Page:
The joint project CapTain Rain aims to develop appropriate climate services for assessing and forecasting flash floods and to identify measures for the adaption to climate change and the mitigation of disaster damages. This includes measures to collect and drain water during heavy rainfall events.
The SynVer*Z synthesis and networking project accompanies almost 50 research projects dealing with the transformation of cities towards sustainability. ISOE examines their effectiveness and supports them in the development of impact potentials.
Regional competitions over the resource water are not uncommon. Due to climate change, urbanization and pollution of water resources, these conflicts of use could intensify in the coming decades. Even in Germany that is rich in water, conflicts of use are becoming more frequent. This is why new concepts and processes for water reuse are needed.
The volume of commuter traffic has increased steadily in recent years – bringing with it the known consequences for ecology, health and quality of life. The CommuterLab research project examines how to bring about a more agreeable and environment friendly form of commuting between the city and the surrounding region, taking into consideration the strong changes currently affecting the basic social and technological parameters.
Environmental, social and societal policies are closely linked. On the one hand, environmental policy measures frequently face resistance because they may entail or exacerbate actual or presumed social hardships. On the other hand, environmental burdens such as traffic noise or air pollution hit many already disadvantaged groups particularly hard. Ambitious environmental policies can therefore only succeed if their societal benefits are recognized and appreciated, and if conflicting goals are identified at an early stage and addressed within the framework of appropriate policy mixes.
This explorative project investigates if and in what way Frankfurt’s city dwellers and local neighborhood actors have made more use of hybrid services for supply, mobility, leisure, and exchange since the start of the Corona pandemic. Here, we are talking about everyday practices that might have newly developed in areas such as shopping, getting around, or recreation where digital and physical activities are closely linked. In this project we will investigate whether and to what extent these hybrid practices can contribute to greater participation, an improved quality of life and ecological sustainability.
What kind of food is consumed and where and how it is grown has significant consequences for both human and planetary health. With the PlaNE project, we aim to develop practical approaches to help municipalities integrate the planetary health approach into their own strategies for sustainable transformation of local food systems.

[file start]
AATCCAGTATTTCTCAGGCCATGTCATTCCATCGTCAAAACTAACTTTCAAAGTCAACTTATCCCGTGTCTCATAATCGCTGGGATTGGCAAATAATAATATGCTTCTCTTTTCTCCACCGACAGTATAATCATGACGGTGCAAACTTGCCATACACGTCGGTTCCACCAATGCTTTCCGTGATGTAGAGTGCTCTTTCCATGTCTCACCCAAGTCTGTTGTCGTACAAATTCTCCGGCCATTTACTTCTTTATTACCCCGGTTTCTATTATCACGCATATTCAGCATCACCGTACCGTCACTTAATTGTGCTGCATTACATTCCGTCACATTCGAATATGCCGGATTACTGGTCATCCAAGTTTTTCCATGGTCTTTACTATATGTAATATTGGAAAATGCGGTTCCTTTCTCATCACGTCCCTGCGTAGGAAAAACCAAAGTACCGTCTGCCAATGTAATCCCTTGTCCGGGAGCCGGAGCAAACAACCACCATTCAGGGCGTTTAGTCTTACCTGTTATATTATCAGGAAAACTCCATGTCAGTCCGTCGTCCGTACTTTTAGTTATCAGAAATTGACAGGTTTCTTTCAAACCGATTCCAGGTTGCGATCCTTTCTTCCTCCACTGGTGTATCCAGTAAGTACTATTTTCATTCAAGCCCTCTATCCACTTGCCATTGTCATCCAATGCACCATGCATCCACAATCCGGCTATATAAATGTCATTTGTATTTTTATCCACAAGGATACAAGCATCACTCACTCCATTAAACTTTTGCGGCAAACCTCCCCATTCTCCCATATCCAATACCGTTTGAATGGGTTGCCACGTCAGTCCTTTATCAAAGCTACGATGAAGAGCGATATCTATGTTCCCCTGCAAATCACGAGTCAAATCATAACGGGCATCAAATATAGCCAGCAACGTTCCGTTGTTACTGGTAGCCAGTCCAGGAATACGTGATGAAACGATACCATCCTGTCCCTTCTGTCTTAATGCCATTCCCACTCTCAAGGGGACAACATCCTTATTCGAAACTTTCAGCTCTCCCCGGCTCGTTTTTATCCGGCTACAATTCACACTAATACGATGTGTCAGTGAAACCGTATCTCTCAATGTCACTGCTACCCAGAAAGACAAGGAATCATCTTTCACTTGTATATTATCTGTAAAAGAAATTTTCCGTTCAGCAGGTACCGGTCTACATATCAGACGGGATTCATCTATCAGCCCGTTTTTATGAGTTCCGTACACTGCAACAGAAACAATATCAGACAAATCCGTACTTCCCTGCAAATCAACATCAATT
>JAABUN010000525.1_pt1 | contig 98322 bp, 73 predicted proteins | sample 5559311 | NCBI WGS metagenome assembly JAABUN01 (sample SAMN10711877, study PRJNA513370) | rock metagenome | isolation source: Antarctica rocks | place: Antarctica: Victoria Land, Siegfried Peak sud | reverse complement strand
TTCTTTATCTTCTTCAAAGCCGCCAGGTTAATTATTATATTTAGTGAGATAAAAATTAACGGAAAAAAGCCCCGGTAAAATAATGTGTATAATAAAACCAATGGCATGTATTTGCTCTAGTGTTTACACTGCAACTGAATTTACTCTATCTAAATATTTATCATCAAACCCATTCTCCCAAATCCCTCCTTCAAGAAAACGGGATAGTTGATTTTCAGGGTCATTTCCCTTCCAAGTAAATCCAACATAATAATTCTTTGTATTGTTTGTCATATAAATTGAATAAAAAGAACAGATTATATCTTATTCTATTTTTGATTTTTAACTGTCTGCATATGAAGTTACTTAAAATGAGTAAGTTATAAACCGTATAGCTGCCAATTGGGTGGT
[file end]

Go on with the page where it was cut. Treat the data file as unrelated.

Although the principle of transdisciplinary research has been successfully applied for several decades, especially in sustainability research, there are so far only a few structures or expert organisations that could ensure the consolidation of its scientific standards. And, it is precisely because of the complex methodological, conceptual, and communicative challenges, that there is a special need for structures and places for the bundling and further development of knowledge about transdisciplinarity and for strengthening the community of those who explore and teach transdisciplinarily and fund such research. The platform tdAcademy closes this gap.
The aim of DINA is to test a standardized monitoring of flying insects and to analyse factors that correlate with the drastic decline of insects in nature reserves. In three in-depth case studies, the ISOE team will bring different local groups of actors from agriculture, science, politics and nature conservation into a dialogue process with the aim to jointly develop feasible approaches to better protect biodiversity.
As a result of anthropogenic climate change, Bangladesh is regularly affected by extreme weather events such as storms and floods. The frequency and severity of these events is increasing and they have serious impacts on the life, health and quality of life of the local population. The sub-project “Gender Aspects of Flood Events in Bangladesh” at ISOE is part of the joint project “FlutNetz” and aims to analyze gender-specific issues of flood disasters and emergency measures in Bangladesh.